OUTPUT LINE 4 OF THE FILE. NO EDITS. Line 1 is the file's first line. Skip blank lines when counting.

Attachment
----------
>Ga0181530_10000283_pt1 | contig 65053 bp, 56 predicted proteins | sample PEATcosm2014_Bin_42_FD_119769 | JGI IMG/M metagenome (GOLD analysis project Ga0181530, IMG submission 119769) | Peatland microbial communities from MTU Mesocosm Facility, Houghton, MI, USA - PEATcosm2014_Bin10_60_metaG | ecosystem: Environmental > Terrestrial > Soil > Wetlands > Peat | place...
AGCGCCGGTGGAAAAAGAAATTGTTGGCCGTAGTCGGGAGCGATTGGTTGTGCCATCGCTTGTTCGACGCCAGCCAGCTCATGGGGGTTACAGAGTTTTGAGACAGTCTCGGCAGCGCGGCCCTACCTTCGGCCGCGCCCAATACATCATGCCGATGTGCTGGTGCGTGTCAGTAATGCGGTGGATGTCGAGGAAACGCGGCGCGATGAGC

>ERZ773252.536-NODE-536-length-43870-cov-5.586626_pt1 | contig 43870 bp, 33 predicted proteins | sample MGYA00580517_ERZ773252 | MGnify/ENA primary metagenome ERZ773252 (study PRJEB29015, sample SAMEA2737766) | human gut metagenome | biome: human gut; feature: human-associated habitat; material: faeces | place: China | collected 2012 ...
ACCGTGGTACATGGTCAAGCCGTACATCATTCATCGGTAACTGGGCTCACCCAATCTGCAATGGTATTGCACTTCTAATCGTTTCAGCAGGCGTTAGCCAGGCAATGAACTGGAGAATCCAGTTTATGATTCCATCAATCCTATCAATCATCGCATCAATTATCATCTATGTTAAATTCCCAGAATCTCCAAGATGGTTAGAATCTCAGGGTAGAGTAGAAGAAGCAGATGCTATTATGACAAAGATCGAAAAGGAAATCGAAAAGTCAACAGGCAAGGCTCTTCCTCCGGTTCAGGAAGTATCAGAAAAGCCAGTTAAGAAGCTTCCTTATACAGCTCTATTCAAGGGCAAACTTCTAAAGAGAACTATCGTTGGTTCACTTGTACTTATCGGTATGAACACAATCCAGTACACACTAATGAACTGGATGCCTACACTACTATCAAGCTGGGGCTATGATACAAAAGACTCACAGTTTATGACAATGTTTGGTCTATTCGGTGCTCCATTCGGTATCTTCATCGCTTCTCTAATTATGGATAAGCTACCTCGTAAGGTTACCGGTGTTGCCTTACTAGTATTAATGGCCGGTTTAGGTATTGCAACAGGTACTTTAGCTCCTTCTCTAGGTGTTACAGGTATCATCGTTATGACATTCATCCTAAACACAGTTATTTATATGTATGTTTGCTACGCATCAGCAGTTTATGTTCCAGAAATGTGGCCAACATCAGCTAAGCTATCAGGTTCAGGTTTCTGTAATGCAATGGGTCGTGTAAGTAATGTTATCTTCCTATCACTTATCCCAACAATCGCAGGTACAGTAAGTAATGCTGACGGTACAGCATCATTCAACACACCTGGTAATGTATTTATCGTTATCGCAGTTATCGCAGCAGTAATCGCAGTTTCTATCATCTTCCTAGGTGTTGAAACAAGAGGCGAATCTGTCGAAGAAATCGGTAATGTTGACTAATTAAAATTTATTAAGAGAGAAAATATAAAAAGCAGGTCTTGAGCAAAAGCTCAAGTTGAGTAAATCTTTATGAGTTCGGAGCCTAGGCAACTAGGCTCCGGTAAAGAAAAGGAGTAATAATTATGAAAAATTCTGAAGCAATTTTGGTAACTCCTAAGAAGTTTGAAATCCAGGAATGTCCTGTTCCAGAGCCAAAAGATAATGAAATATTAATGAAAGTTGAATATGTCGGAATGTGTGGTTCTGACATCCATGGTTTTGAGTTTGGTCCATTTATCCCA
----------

ACCGTGGTACATGGTCAAGCCGTACATCATTCATCGGTAACTGGGCTCACCCAATCTGCAATGGTATTGCACTTCTAATCGTTTCAGCAGGCGTTAGCCAGGCAATGAACTGGAGAATCCAGTTTATGATTCCATCAATCCTATCAATCATCGCATCAATTATCATCTATGTTAAATTCCCAGAATCTCCAAGATGGTTAGAATCTCAGGGTAGAGTAGAAGAAGCAGATGCTATTATGACAAAGATCGAAAAGGAAATCGAAAAGTCAACAGGCAAGGCTCTTCCTCCGGTTCAGGAAGTATCAGAAAAGCCAGTTAAGAAGCTTCCTTATACAGCTCTATTCAAGGGCAAACTTCTAAAGAGAACTATCGTTGGTTCACTTGTACTTATCGGTATGAACACAATCCAGTACACACTAATGAACTGGATGCCTACACTACTATCAAGCTGGGGCTATGATACAAAAGACTCACAGTTTATGACAATGTTTGGTCTATTCGGTGCTCCATTCGGTATCTTCATCGCTTCTCTAATTATGGATAAGCTACCTCGTAAGGTTACCGGTGTTGCCTTACTAGTATTAATGGCCGGTTTAGGTATTGCAACAGGTACTTTAGCTCCTTCTCTAGGTGTTACAGGTATCATCGTTATGACATTCATCCTAAACACAGTTATTTATATGTATGTTTGCTACGCATCAGCAGTTTATGTTCCAGAAATGTGGCCAACATCAGCTAAGCTATCAGGTTCAGGTTTCTGTAATGCAATGGGTCGTGTAAGTAATGTTATCTTCCTATCACTTATCCCAACAATCGCAGGTACAGTAAGTAATGCTGACGGTACAGCATCATTCAACACACCTGGTAATGTATTTATCGTTATCGCAGTTATCGCAGCAGTAATCGCAGTTTCTATCATCTTCCTAGGTGTTGAAACAAGAGGCGAATCTGTCGAAGAAATCGGTAATGTTGACTAATTAAAATTTATTAAGAGAGAAAATATAAAAAGCAGGTCTTGAGCAAAAGCTCAAGTTGAGTAAATCTTTATGAGTTCGGAGCCTAGGCAACTAGGCTCCGGTAAAGAAAAGGAGTAATAATTATGAAAAATTCTGAAGCAATTTTGGTAACTCCTAAGAAGTTTGAAATCCAGGAATGTCCTGTTCCAGAGCCAAAAGATAATGAAATATTAATGAAAGTTGAATATGTCGGAATGTGTGGTTCTGACATCCATGGTTTTGAGTTTGGTCCATTTATCCCA